Effectiveness of Exergame Intervention on Walking in Older Adults : A Systematic Review and Meta-Analysis of Randomized Controlled Trials
Janhunen, M., Karner, V., Katajapuu, N., Niiranen, O., Immonen, J., Karvanen, J., Heinonen, A., & Aartolahti, E. (2021). Effectiveness of Exergame Intervention on Walking in Older Adults : A Systematic Review and Meta-Analysis of Randomized Controlled Trials. Physical Therapy, 101(9), Article pzab152. https://doi.org/10.1093/ptj/pzab152
Published inPhysical Therapy
© 2021 the Authors
Objective. The objective of this review was to systematically evaluate the effectiveness of exergaming on walking in older adults. In addition, the aim was to investigate the relationship between the exergaming effect and age, baseline walking performance, exercise traits, technology used and the risk of bias. Methods. A literature search was carried out in the databases MEDLINE, CINAHL, CENTRAL, EMBASE, WoS, PsycInfo and PEDro up to January 10, 2020. Studies with a Randomized Controlled Trial (RCT) design, people ≥60 years of age without neurological disorders, comparison group with other exercise or no exercise, and walking related outcomes were included. Cochrane RoB2, meta-analysis, meta-regression, and GRADE were used to estimate quality, treatment effect, covariates’ effect, and the certainty of evidence, respectively. Results. In the studies included (n = 66), the overall risk of bias was low (n = 2), unclear (n = 48) or high (n = 16). Compared with comparison groups, exergaming interventions were more effective for walking improvements (SMD = −0.21; 95% CI = −0.36 to −0.06; 3102 participants, 58 studies; moderate-quality evidence) and more or equally effective (SMD = −0.32; 95% CI = −0.64 to 0.00; 1028 participants, 13 studies; low-quality evidence) after nonexergaming follow-up. The strongest effect for covariates was observed with the type of comparison group, explaining 18.6% of the variance. Conclusions. For older adults without neurological disorders, exergame-based training improved walking, and improvements were maintained at follow-up. Greater benefits were observed when exergaming groups were compared to inactive comparison groups. To strengthen the evidence, further RCTs on the effectiveness of gamified exercise intervention are needed. Impact. Exergaming has effect equivalent to other types of exercising on improving walking in older adults. Physical therapists and other rehabilitation professionals may consider exergaming as a promising form of exercise in this age group. ...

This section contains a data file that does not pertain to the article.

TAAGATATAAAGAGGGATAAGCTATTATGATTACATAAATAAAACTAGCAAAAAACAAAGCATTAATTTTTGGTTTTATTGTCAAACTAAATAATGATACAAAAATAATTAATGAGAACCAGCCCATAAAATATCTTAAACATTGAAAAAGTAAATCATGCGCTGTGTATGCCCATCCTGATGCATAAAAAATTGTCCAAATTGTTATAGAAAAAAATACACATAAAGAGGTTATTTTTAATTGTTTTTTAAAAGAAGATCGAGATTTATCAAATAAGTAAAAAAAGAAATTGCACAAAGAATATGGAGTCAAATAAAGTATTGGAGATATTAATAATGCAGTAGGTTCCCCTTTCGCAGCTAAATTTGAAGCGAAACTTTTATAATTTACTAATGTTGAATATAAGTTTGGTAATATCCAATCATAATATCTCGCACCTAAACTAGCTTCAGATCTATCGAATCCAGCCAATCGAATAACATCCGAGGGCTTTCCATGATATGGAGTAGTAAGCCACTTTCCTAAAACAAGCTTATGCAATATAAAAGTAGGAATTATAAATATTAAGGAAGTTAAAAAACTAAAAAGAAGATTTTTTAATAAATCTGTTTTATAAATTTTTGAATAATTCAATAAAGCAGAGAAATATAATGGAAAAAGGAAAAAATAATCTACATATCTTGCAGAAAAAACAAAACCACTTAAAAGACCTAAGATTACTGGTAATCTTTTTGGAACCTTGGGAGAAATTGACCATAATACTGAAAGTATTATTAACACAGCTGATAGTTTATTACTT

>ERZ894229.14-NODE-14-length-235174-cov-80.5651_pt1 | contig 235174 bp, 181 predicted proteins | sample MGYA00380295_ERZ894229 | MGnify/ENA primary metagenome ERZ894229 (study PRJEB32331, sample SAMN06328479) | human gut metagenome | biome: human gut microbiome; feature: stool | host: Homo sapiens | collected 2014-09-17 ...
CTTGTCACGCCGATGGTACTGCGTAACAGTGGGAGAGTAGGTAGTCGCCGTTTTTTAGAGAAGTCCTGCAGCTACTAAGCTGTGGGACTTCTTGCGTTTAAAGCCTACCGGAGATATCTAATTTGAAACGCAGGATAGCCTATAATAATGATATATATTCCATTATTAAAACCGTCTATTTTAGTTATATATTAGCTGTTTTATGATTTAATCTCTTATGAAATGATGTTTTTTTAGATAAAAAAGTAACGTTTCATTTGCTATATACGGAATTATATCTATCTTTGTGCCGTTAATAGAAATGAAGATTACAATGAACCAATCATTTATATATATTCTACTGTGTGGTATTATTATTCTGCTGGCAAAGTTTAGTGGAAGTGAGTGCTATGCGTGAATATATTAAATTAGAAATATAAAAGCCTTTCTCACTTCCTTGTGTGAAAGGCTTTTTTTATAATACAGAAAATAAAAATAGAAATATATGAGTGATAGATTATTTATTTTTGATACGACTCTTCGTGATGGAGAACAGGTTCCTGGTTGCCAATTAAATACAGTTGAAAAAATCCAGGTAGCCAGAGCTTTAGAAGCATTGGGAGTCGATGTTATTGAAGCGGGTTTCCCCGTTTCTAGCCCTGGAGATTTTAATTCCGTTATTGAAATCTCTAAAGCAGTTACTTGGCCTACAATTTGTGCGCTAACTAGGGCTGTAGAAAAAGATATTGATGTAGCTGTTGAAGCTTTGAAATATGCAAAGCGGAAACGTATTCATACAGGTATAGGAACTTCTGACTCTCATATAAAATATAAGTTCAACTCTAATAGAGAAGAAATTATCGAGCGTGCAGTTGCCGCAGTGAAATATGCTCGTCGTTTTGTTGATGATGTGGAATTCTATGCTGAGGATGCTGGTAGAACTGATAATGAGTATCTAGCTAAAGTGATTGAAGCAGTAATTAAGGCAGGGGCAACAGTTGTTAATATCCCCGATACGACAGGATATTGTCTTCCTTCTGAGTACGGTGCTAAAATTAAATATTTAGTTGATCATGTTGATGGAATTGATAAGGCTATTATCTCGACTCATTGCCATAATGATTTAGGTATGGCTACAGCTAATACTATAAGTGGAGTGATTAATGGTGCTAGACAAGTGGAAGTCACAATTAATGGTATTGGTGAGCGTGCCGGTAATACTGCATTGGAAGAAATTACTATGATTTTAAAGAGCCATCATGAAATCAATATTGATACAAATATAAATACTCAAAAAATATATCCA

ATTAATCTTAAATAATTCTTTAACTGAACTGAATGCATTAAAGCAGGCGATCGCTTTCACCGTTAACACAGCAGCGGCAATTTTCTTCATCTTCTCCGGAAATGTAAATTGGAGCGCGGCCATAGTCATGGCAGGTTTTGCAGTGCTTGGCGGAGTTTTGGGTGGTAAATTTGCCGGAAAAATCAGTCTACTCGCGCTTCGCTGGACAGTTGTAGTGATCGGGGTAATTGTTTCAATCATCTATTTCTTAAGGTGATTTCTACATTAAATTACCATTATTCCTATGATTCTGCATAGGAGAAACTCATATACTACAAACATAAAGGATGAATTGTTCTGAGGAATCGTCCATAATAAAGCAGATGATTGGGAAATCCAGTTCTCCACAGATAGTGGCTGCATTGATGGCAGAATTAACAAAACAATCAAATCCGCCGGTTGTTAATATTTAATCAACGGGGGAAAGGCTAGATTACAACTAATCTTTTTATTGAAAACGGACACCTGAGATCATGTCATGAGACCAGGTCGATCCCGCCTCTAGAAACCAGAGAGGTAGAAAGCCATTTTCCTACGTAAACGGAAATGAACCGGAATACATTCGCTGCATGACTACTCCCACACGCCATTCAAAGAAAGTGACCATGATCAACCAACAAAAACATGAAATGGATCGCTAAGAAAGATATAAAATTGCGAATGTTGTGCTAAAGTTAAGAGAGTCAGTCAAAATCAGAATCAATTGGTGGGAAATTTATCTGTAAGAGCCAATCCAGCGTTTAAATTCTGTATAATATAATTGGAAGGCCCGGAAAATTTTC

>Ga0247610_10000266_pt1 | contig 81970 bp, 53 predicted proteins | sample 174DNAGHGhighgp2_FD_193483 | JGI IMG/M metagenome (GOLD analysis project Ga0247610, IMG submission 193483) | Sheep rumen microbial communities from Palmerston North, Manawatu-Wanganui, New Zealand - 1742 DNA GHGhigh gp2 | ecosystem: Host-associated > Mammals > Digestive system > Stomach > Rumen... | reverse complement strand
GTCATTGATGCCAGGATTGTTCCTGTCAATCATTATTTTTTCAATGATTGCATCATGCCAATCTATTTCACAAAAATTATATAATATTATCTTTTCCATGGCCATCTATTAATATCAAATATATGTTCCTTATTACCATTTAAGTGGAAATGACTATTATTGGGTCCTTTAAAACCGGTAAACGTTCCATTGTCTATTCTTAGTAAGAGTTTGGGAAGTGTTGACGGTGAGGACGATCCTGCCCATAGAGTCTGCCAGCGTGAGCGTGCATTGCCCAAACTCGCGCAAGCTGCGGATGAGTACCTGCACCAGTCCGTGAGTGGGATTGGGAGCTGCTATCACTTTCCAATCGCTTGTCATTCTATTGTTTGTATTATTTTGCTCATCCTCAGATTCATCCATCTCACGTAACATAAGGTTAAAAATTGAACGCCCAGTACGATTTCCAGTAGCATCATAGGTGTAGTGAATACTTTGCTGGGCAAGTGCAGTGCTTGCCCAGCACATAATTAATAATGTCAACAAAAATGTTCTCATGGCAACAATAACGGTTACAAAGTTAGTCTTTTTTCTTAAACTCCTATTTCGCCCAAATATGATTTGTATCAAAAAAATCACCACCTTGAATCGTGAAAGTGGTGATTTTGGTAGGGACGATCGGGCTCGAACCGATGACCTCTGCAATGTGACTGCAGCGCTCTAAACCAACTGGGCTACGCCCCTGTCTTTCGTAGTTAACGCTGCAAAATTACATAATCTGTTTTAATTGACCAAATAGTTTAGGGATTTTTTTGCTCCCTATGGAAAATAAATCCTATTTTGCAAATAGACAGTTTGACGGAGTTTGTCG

PublisherOxford University Press (OUP)
Publication in research information system
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Additional information about fundingThis research was funded by the Business Finland, SE Innovations Oy (Senior Some Oy), Suunto Oy, Physiotools Oy, GoodLife Technology Oy, Lingsoft Oy, eSeteli Palveluverkko Oy, PN Turku Oy, Ade Animations Design & Effects Oy, Adesante Oy, and Realmax Oy.
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